Scott Barrett

Chapter 4. Financing International Public Goods

In recent years the World Bank, the United Nations (UN), and other international organizations have recognized the growing importance of international public goods (IPGs) to their missions.1 IPGs possess benefits that spill over national borders so that their benefits extend beyond the country of origin. Provision of these goods represents a novel rationale for foreign assistance that transcends country-based motives, because the donor may also gain from the good’s benefits (Ferroni 2000; Jayaraman and Kanbur 1999; Kanbur, Sandler, and Morrison 1999; Sandler 1997). Technology continues to provide new forms of public goods whose benefits cross political and generational boundaries.2 When an IPG is purely public, both payers and nonpayers receive its benefits, and one person’s consumption does not necessarily reduce the benefits available to others from the same unit of the good. In the extreme case of global public goods (GPGs), the good’s benefits disperse worldwide, for instance, efforts to curb global warming, to reduce ozone depleting chlorofluorocarbon (CFC) emissions, to map the human genome, or to preserve the earth’s biodiversity. IPGs are associated with a wide range of activities involving the environment, security, financial stability, scientific discovery, health care, infrastructure, poverty reduction, culture preservation, and research and development.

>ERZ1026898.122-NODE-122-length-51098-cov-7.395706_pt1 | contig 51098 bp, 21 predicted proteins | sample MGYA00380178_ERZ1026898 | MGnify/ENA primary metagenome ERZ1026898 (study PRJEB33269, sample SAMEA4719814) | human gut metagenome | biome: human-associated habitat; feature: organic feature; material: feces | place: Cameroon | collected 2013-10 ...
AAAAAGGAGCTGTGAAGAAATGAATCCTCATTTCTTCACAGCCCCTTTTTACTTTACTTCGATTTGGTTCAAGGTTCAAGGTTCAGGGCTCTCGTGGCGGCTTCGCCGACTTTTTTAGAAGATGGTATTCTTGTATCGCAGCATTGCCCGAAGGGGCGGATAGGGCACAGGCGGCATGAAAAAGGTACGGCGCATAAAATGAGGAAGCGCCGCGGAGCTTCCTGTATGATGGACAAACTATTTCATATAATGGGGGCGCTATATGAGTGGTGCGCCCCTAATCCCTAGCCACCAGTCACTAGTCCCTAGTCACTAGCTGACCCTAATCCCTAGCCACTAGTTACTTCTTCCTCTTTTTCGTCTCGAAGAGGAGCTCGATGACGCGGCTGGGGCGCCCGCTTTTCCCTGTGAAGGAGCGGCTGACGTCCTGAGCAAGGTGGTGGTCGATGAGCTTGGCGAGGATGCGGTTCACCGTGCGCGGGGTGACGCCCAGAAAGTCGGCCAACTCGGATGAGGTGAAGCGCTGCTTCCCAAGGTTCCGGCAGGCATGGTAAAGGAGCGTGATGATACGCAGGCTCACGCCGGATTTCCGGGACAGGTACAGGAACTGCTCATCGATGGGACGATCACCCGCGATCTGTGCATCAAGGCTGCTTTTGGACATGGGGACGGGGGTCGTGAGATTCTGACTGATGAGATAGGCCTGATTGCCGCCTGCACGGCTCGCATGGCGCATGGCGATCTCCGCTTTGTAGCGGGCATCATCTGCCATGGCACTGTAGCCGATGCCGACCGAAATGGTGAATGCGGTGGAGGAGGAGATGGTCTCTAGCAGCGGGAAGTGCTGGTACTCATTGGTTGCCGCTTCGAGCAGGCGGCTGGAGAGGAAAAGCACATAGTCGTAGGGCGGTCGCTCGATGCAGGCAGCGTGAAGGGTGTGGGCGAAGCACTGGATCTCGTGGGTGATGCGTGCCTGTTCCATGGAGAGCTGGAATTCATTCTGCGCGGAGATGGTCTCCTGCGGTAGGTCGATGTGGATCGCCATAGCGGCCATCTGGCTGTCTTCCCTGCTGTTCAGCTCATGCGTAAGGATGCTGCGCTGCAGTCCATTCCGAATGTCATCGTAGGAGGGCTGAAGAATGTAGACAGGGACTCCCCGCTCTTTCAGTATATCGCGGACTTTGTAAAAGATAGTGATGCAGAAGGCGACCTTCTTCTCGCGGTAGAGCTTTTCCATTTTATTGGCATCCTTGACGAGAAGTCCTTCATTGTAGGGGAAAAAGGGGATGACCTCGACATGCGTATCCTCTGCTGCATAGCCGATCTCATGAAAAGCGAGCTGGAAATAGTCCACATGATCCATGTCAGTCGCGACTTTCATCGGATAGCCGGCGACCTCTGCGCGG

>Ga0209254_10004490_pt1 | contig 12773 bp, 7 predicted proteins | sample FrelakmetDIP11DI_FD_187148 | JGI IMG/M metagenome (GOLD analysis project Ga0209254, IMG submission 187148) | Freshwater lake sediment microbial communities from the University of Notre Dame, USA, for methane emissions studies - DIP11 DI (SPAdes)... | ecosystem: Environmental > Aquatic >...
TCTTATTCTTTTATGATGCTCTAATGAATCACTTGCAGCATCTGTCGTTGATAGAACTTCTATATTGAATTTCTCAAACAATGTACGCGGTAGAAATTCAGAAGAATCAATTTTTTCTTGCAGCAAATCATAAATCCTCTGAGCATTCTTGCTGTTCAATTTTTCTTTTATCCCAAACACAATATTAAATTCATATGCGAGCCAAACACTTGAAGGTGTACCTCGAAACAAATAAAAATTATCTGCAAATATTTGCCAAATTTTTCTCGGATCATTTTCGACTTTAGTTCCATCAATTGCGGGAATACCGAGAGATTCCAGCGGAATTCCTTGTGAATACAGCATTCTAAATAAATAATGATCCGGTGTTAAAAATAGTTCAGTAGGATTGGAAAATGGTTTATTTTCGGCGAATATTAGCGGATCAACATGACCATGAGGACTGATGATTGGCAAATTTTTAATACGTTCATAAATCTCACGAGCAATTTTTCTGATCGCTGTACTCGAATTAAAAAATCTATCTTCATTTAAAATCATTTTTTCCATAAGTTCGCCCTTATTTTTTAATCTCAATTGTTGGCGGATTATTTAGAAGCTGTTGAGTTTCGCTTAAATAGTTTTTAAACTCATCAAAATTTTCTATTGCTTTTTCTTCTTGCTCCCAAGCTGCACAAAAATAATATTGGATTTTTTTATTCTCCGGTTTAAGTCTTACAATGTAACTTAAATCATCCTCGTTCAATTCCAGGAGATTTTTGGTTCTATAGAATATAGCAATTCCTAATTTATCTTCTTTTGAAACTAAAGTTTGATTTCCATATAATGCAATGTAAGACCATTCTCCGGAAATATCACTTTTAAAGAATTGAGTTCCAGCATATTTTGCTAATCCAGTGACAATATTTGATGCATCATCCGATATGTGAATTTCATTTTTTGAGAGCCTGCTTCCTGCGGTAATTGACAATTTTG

Todd Sandler

Chapter 5. Allocating AID to International Public Goods